WHITE BEAR TOWNSHIP — Stating that Water Gremlin has "taken and confirmed actions required under a 2019 court order," the attorney for the lead battery terminal manufacturer asked the judge to dismiss the case. 

Both parties, plaintiffs Roslyn Robertson, in her capacity as commissioner of the Department of Labor and Industry, and Jan Malcolm, commissioner of the Department of Health, and defendant Water Gremlin signed a proposed order Oct. 20 for District Court Judge Leonardo Castro to approve. 

The case started in District Court Oct. 28, 2019 when plaintiffs filed a complaint for injunction alleging Water Gremlin operations caused lead to migrate from its facilities into employee homes, where it had caused lead poisoning in children. Judge Castro issued an injunction a month later, requiring the company to take certain actions to prevent lead migration from continuing and to provide services for cleanup of lead contamination in employee vehicles and homes. 

"The defendant," wrote attorney Mark Kaster, Dorsey & Whitney LLP in the proposed order, "worked diligently to complete all the items in the order and parties wish to resolve their dispute in an amicable manner." 

Both parties agree to a consent decree that constitutes full settlement and resolution of the claims in the lawsuit. The defendant also releases plaintiffs from counterclaims. 

The order states that Water Gremlin does not admit liability for any purpose and the consent decree shall not be admissible or used by any person or entity in any other proceeding, except with one of the state agencies, an administrative law judge or a court.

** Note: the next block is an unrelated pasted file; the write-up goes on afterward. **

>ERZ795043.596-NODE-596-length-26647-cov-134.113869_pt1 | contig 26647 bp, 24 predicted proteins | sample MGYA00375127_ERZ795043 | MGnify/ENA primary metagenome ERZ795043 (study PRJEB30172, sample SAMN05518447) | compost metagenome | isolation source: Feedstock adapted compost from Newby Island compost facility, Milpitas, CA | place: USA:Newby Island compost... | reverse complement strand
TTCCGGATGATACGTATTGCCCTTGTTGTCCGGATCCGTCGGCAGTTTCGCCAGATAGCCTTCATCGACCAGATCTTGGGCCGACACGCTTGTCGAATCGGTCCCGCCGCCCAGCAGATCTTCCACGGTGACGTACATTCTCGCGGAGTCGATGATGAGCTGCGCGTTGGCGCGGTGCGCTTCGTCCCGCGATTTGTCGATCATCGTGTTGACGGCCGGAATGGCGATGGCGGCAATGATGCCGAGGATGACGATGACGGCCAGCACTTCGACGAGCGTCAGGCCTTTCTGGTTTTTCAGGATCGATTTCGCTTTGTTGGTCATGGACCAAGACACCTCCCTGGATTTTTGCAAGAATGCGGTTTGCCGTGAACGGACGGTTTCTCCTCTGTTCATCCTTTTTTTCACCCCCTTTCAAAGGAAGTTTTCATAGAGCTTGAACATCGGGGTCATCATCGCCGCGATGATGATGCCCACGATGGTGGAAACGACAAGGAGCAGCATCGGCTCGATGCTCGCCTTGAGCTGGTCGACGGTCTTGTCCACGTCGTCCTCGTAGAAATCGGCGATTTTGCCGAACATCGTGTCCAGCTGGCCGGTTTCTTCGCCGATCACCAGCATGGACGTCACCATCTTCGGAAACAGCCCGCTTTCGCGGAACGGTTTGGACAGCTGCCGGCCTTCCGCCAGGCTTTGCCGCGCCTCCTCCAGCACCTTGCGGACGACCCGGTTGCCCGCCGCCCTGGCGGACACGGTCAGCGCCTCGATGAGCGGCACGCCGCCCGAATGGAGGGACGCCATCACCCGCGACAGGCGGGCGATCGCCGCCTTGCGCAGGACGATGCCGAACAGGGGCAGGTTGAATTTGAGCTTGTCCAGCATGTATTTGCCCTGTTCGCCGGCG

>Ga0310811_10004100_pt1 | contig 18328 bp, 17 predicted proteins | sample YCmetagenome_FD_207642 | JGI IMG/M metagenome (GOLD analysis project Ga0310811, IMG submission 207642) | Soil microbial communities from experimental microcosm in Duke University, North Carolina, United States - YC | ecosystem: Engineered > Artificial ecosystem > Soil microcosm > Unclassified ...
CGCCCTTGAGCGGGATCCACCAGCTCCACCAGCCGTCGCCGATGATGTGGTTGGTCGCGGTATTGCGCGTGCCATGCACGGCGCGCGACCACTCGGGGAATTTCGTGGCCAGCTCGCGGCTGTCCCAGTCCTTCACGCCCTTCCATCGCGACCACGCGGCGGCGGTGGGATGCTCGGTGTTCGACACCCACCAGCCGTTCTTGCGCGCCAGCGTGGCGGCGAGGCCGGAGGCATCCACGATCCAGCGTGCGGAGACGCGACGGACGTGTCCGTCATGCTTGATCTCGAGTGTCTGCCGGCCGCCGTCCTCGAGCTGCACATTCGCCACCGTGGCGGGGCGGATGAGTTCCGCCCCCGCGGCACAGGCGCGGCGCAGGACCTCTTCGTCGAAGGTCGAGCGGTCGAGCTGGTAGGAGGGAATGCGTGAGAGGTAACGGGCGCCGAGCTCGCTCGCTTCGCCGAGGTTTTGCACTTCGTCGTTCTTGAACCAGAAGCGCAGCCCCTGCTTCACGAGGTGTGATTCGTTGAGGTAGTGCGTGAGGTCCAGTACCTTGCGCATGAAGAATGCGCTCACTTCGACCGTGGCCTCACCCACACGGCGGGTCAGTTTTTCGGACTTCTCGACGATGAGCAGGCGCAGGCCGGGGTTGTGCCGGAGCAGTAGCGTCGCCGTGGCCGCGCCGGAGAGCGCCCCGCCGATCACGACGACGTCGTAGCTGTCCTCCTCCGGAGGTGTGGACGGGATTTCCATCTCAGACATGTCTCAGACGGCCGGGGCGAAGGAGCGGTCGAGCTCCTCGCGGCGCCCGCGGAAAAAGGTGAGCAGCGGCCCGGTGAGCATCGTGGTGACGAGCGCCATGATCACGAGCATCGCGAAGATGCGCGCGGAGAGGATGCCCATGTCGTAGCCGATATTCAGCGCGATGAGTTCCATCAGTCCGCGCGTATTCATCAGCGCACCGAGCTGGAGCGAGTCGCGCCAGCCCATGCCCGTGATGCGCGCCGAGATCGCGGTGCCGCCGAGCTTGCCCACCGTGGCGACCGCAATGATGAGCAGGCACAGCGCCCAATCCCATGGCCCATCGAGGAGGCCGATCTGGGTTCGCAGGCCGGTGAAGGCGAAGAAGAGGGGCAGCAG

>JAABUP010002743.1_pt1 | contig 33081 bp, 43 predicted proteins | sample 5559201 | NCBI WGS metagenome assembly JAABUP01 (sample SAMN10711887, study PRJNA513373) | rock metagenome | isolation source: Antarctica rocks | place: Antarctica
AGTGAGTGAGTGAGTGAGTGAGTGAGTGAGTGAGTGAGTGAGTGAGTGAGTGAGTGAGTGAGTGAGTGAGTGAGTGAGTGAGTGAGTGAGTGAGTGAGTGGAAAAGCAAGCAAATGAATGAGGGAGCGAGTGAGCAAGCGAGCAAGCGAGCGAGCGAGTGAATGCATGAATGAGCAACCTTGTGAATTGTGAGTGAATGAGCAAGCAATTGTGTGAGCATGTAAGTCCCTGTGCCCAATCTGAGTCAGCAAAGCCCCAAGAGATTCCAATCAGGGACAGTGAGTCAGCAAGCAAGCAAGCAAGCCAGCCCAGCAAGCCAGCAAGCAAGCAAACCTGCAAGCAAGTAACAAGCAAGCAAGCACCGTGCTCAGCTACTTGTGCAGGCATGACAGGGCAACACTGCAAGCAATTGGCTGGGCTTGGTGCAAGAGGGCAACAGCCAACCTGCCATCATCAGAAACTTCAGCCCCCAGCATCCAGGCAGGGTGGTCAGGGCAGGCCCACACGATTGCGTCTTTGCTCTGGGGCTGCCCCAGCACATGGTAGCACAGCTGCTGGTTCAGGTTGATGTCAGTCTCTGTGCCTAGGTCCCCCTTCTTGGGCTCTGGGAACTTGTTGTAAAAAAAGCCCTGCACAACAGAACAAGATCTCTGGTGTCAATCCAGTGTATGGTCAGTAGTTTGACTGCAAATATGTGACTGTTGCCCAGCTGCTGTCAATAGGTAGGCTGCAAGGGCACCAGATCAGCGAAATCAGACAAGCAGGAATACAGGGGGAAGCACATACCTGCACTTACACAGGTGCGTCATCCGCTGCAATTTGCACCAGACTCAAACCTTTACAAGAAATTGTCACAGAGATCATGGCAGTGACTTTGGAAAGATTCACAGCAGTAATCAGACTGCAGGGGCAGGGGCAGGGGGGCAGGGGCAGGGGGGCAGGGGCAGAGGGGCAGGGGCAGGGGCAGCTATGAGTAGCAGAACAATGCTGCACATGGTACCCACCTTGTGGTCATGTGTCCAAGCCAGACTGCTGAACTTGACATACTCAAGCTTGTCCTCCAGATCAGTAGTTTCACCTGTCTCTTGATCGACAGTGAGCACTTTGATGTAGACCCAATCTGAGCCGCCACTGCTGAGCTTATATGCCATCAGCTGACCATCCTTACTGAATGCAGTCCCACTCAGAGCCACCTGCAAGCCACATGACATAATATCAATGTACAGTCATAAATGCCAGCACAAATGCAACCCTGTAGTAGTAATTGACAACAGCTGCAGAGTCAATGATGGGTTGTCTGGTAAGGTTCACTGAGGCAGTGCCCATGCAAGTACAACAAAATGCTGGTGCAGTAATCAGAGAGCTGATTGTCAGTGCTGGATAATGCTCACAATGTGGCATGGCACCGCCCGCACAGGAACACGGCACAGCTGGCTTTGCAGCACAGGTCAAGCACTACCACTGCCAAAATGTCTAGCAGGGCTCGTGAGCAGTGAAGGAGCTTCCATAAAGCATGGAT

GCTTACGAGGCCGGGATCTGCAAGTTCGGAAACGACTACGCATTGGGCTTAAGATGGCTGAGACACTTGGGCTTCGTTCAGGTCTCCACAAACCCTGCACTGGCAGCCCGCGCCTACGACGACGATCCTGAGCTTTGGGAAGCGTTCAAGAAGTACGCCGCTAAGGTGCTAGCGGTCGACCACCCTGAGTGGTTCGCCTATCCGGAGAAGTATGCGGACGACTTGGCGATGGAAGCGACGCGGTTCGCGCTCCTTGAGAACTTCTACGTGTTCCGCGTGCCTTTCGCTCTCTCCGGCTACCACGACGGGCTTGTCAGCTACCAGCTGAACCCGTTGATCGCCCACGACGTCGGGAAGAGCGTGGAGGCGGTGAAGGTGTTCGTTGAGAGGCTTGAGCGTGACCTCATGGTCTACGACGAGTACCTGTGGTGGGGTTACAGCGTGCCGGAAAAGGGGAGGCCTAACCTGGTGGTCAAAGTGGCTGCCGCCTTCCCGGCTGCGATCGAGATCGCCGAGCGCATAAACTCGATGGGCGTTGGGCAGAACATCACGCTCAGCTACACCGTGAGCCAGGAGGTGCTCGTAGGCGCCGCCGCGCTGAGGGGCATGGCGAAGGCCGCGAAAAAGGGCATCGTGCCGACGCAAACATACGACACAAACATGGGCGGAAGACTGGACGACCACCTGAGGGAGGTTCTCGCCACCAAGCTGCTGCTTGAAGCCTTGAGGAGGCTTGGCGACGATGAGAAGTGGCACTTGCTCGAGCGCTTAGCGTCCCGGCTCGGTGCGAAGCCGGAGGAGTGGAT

The order does provide a process whereby employees could opt in to have Water Gremlin test and clean a residence. Work would be done by Stantec, formerly Wenck, the same consultant that provided court-ordered updates to the judge. It was also noted that the identity of the residences will not be shared with Water Gremlin. 

After opt-in work is completed, the company volunteered to contribute excess funds for Ramsey County’s lead awareness programs, not to exceed $75,000. 

"Water Gremlin is pleased to have reached a full and complete settlement regarding the alleged lead exposures at our facility," said Scott Schulz, president. "We have worked closely with state and local officials to implement all the recommended safety improvements and practices, all verified by a third-party monitor and approved by the Court. 

“Water Gremlin has greatly improved our facility and operations. We appreciate the dedication, hard work and cooperation of the Water Gremlin workforce in resolving the matter. We are thankful that the homes tested have shown no take-home lead; however, lead hazards can exist in other places and can come from multiple sources. This is especially true in any older home. That’s why we are also making a voluntary contribution to support Ramsey County’s ongoing efforts to improve lead awareness.”

The court retains jurisdiction over the case until the consent decree terminates end of year. At press time, the judge signed the order. 

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